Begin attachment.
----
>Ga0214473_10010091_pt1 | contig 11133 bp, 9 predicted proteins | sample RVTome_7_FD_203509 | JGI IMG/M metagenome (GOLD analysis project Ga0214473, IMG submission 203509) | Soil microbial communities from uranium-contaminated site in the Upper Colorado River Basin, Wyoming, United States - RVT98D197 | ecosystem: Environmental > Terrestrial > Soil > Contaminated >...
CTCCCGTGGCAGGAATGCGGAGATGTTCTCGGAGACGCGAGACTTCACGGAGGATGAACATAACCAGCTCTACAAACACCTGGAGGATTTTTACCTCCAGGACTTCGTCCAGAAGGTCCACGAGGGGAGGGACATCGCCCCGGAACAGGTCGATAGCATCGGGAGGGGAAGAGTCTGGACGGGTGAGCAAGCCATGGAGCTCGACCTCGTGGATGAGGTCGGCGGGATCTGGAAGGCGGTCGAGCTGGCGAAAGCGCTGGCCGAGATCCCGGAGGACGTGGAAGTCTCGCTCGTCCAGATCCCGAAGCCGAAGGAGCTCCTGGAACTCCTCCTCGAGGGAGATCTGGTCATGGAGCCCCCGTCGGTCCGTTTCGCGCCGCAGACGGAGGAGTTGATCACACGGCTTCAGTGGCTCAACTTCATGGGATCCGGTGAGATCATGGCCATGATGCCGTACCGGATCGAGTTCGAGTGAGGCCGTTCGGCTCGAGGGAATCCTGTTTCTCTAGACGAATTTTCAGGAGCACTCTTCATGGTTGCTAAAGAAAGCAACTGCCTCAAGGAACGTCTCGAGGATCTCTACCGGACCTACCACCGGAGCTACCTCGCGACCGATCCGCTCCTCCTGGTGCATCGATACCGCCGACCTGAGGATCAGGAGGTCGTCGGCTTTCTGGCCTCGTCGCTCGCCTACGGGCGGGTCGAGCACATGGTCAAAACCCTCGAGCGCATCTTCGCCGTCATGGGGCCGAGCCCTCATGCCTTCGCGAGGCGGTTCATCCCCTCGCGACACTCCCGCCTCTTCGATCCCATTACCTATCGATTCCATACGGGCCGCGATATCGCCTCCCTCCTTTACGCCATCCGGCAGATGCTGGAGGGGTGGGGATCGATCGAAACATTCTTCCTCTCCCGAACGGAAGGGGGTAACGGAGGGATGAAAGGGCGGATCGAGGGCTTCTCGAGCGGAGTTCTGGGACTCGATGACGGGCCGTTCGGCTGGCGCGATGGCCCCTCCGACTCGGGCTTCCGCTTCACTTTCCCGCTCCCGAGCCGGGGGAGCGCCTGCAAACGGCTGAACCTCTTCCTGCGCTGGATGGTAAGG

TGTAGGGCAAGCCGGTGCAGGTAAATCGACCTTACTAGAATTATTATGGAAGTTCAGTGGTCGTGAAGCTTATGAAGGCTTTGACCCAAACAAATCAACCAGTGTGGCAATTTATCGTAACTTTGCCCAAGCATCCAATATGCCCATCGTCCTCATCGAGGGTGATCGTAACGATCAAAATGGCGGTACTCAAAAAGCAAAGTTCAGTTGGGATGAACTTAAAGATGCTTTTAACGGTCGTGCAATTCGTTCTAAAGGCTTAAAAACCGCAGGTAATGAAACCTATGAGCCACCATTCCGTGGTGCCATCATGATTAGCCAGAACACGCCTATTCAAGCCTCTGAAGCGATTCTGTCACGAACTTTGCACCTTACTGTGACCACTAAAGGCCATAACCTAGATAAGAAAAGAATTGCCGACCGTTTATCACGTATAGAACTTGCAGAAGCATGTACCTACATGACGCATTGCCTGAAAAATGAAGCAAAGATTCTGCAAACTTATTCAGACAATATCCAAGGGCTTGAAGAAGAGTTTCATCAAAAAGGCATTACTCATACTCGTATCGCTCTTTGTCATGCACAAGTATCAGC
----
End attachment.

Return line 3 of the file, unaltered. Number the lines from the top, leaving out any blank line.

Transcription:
TGTAGGGCAAGCCGGTGCAGGTAAATCGACCTTACTAGAATTATTATGGAAGTTCAGTGGTCGTGAAGCTTATGAAGGCTTTGACCCAAACAAATCAACCAGTGTGGCAATTTATCGTAACTTTGCCCAAGCATCCAATATGCCCATCGTCCTCATCGAGGGTGATCGTAACGATCAAAATGGCGGTACTCAAAAAGCAAAGTTCAGTTGGGATGAACTTAAAGATGCTTTTAACGGTCGTGCAATTCGTTCTAAAGGCTTAAAAACCGCAGGTAATGAAACCTATGAGCCACCATTCCGTGGTGCCATCATGATTAGCCAGAACACGCCTATTCAAGCCTCTGAAGCGATTCTGTCACGAACTTTGCACCTTACTGTGACCACTAAAGGCCATAACCTAGATAAGAAAAGAATTGCCGACCGTTTATCACGTATAGAACTTGCAGAAGCATGTACCTACATGACGCATTGCCTGAAAAATGAAGCAAAGATTCTGCAAACTTATTCAGACAATATCCAAGGGCTTGAAGAAGAGTTTCATCAAAAAGGCATTACTCATACTCGTATCGCTCTTTGTCATGCACAAGTATCAGC